Francis Report: Investigating high mortality rates

Published on Saturday, 09 February 2013 16:39
Written by Sir Brian Jarman, OBE

The Francis report of the Inquiry into why the regulators did not detect the poor care at Mid Staffordshire NHS Trust was published on 6 February 2013

The Inquiry cost £13m, sat for 139 days, heard 164 witnesses in person (352 in total), and had 64,319 documents running over 1,190,648 pages. It has given probably the most detailed insight ever into the workings of the NHS.

About 25 organisations were involved in one way or another with the quality of care in the NHS, the main ones being the Healthcare Commission and Monitor (for Foundation Trusts). The constant theme was that they were unaware of the problems until the Healthcare Commission investigation that started in March 2008 and lasted a year. The HCC's March 2009 report of its investigation described an 'appalling' standard of care at Stafford Hospital.

In retrospect, it is clear that there were several warnings of possible problems at the hospital.

In January 2001, adjusted hospital death rates, known as Hospital Standardised Mortality Ratios (HSMRs), which had been calculated at Imperial College, London since 1999, were published in the first annual Dr Foster Hospital Guide. An HSMR of above 100 indicates that the hospital has deaths than expected by national norms for England.

The Mid Staffs 1998-99 HSMR figure for was significantly high (108[r1] ) and the three years HSMR for 2005-6 to 2007-8 was significantly high at 112. For 2006-7 it was 127, one of the highest in England. The 3-year observed deaths exceed the expected deaths by 500 deaths (range 400-600).

Another early indicator was the January 2002 clinical governance review by the Commission for Health Improvement (the predecessor to the HCC), which  noted "urgent action required."

The West Midlands Strategic Health Authority was the organisation responsible for performance management of the trust. In early 2007, when the Trust was starting its second application for Foundation Trust status, the SHA, having seen the HSMR of 127, employed Mohammed Mohammed and others at Birmingham University (known to be non-supporters of HSMRs) to evaluate the HSMRs methodology. The SHA's current Chief Executive told the inquiry that "A close reading of the evidence suggests that having spoken to the trusts affected in May of 2007 the SHA accepted their assurances and in commissioning the Mohammed report had already decided that there were no significant problems with quality of care underlying those statistics." During the inquiry oral hearings the word 'hindsight' was used 489 times and "benefit of hindsight" 378 times.

In April 2007 the Dr Foster Unit in the Imperial College Faculty of Medicine started sending monthly mortality alerts to the chief executives of trusts that had a death rate for particular diagnoses or procedures that was double the national value. The alerts had less than 1 in 1,000 false alarm rate. In July 2007 they sent the chief executive of Mid Staffs a mortality alert for operations on the jejunum (part of the bowel) and by November 2007 they had sent three more alerts -  for Aortic, peripheral and visceral artery aneurysms, Peritonitis and intestinal abscess, and Other circulatory disease. The HCC also sent three alerts of their own.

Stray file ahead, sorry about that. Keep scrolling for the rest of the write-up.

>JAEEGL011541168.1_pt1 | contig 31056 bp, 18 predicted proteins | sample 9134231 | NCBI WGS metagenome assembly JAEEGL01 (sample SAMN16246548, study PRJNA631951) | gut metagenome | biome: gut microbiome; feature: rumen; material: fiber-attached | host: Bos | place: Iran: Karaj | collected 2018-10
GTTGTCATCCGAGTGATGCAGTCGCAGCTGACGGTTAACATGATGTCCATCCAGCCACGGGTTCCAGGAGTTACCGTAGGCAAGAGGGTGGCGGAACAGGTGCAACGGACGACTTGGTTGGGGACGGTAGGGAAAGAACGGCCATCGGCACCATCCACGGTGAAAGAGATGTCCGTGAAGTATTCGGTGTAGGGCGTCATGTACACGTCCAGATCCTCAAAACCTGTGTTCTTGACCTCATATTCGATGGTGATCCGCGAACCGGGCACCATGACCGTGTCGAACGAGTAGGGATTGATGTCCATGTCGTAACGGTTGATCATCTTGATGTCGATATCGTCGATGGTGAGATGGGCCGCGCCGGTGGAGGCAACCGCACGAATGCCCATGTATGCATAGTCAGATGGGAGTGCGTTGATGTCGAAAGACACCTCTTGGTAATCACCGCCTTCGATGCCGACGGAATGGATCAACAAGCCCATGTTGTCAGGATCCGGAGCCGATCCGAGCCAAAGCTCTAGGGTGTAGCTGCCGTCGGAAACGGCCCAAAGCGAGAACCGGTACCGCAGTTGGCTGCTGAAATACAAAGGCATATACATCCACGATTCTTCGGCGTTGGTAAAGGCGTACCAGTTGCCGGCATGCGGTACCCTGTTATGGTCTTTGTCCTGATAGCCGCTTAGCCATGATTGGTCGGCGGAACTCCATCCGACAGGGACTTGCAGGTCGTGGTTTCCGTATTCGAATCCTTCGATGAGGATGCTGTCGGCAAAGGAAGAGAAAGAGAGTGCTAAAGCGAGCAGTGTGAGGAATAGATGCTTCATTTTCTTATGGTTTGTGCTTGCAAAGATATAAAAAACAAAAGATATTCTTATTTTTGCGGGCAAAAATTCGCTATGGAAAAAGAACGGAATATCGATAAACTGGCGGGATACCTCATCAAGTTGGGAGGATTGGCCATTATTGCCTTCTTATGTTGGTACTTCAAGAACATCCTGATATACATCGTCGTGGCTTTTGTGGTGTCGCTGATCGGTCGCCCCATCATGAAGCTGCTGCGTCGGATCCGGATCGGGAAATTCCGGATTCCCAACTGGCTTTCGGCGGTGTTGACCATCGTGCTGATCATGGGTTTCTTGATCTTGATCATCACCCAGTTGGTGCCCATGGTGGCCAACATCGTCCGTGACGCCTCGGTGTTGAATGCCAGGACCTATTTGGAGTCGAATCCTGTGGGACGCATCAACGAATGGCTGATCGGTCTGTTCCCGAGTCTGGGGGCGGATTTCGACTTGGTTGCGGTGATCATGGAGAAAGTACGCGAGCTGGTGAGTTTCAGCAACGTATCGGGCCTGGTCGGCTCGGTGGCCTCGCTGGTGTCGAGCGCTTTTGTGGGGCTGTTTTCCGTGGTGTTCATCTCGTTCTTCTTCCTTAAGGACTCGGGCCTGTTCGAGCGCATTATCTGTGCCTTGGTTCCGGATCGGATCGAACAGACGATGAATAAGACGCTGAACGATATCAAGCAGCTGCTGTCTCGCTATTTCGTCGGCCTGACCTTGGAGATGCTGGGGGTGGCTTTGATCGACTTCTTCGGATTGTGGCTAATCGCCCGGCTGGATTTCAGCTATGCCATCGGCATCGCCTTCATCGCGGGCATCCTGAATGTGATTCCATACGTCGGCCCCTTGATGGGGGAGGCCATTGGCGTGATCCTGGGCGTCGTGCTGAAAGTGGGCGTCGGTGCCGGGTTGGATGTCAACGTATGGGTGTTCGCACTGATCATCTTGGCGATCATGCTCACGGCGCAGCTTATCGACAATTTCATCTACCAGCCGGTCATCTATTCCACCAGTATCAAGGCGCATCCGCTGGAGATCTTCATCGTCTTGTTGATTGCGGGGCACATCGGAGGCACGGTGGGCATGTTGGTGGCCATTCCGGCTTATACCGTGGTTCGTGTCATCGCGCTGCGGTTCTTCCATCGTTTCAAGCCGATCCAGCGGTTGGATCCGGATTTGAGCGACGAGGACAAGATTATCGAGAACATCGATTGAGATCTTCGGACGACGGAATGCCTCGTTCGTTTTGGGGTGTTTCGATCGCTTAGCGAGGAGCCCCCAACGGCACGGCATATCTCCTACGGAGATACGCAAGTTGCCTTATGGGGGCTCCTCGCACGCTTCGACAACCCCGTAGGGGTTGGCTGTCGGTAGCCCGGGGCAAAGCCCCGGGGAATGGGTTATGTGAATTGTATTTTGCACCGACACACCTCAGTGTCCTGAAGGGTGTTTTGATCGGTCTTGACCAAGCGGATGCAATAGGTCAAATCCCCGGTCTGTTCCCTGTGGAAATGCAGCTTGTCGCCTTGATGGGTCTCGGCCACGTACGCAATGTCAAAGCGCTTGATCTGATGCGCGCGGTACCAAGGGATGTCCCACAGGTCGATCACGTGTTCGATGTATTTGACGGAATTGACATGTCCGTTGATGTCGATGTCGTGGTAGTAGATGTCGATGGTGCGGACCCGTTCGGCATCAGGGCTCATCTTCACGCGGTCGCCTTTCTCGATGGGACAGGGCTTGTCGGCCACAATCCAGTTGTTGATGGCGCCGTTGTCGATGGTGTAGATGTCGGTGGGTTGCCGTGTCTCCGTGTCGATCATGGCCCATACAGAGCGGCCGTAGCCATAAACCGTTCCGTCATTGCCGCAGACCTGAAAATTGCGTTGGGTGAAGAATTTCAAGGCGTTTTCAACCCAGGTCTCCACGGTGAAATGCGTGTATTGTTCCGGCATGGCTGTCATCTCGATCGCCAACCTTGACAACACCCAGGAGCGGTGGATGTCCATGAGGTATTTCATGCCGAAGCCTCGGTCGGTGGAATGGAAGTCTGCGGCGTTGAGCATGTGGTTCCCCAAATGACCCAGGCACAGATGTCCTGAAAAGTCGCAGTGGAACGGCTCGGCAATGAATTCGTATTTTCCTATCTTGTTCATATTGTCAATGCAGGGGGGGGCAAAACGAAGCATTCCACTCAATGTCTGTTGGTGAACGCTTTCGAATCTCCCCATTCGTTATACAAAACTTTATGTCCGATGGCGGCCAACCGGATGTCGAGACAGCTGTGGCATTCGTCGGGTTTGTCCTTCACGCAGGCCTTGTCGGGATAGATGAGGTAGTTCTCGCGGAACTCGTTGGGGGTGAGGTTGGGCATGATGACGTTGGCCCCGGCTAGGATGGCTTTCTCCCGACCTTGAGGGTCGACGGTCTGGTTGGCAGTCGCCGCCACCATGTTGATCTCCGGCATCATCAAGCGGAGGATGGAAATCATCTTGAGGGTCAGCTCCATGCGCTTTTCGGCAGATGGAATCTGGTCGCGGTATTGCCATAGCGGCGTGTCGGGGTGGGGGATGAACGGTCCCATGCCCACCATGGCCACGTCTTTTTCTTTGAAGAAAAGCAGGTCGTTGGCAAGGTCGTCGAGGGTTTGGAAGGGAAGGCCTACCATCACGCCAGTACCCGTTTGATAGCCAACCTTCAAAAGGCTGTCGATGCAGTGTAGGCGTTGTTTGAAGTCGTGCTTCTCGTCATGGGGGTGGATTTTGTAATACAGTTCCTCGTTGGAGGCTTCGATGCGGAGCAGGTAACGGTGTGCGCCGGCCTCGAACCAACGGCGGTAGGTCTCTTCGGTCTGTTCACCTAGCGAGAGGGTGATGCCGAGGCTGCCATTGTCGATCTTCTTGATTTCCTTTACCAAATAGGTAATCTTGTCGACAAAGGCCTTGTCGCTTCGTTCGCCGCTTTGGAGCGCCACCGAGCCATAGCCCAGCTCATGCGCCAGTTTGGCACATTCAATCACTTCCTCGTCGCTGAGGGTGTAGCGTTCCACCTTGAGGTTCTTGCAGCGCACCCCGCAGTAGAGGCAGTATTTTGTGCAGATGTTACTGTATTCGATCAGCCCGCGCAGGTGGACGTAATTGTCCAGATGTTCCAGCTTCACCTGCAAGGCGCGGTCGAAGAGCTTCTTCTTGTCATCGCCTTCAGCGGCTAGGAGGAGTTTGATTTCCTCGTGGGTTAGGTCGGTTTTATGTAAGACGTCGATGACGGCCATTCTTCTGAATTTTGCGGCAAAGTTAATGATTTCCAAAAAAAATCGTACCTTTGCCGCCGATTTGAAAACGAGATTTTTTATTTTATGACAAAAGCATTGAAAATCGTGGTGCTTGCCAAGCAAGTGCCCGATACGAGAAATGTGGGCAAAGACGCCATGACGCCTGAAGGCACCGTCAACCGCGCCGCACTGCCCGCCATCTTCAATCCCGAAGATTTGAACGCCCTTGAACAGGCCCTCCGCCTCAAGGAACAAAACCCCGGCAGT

In March 2007 the Trust's medical director, asked the Royal College of Surgeons to review the hospital's colorectal and laparoscopic cholecystectomy service[r2]  and the College made several recommendations but didn't follow-up that they had been implemented. In a second review in 2009 they found concerns with the cases of four of the five surgeons and noted that the Trust was providing "grossly negligent" care.

In October 2007, a doctor in the Emergency Department  described it as "an absolute disaster," and said "...as a department, we were immune to the sound of pain."

In November 2007, Julie Bailey spent time in the hospital when her mother was ill. She was so dismayed by the poor care her mother received that she formed the campaign group "Cure the NHS" and it was this group that campaigned for the Public Inquiry.

The Inquiry heard evidence from the regulators about the politics of patient safety. The then chair of Monitor, said: "The culture of the NHS, particularly the hospital sector, I would say, is not to embarrass the minister." The Secretary of State for Health, Andy Burnham, said "The impression of us all was that we would just, you know, constantly do what was meant to be the thing that Number 10 wanted or that we were all, you know, unthinkingly piling this stuff through. We weren't."

The 1,700 page Francis report has made 290 recommendations, many of them similar to the 2001 report of the Bristol Royal Infirmary Inquiry. The Prime Minister, David Cameron, spent two hours in the House of Commons answering questions from Members about the report and asked the NHS medical director, Sir Bruce Keogh, to conduct an immediate investigation into care at the hospitals with the highest mortality rates.

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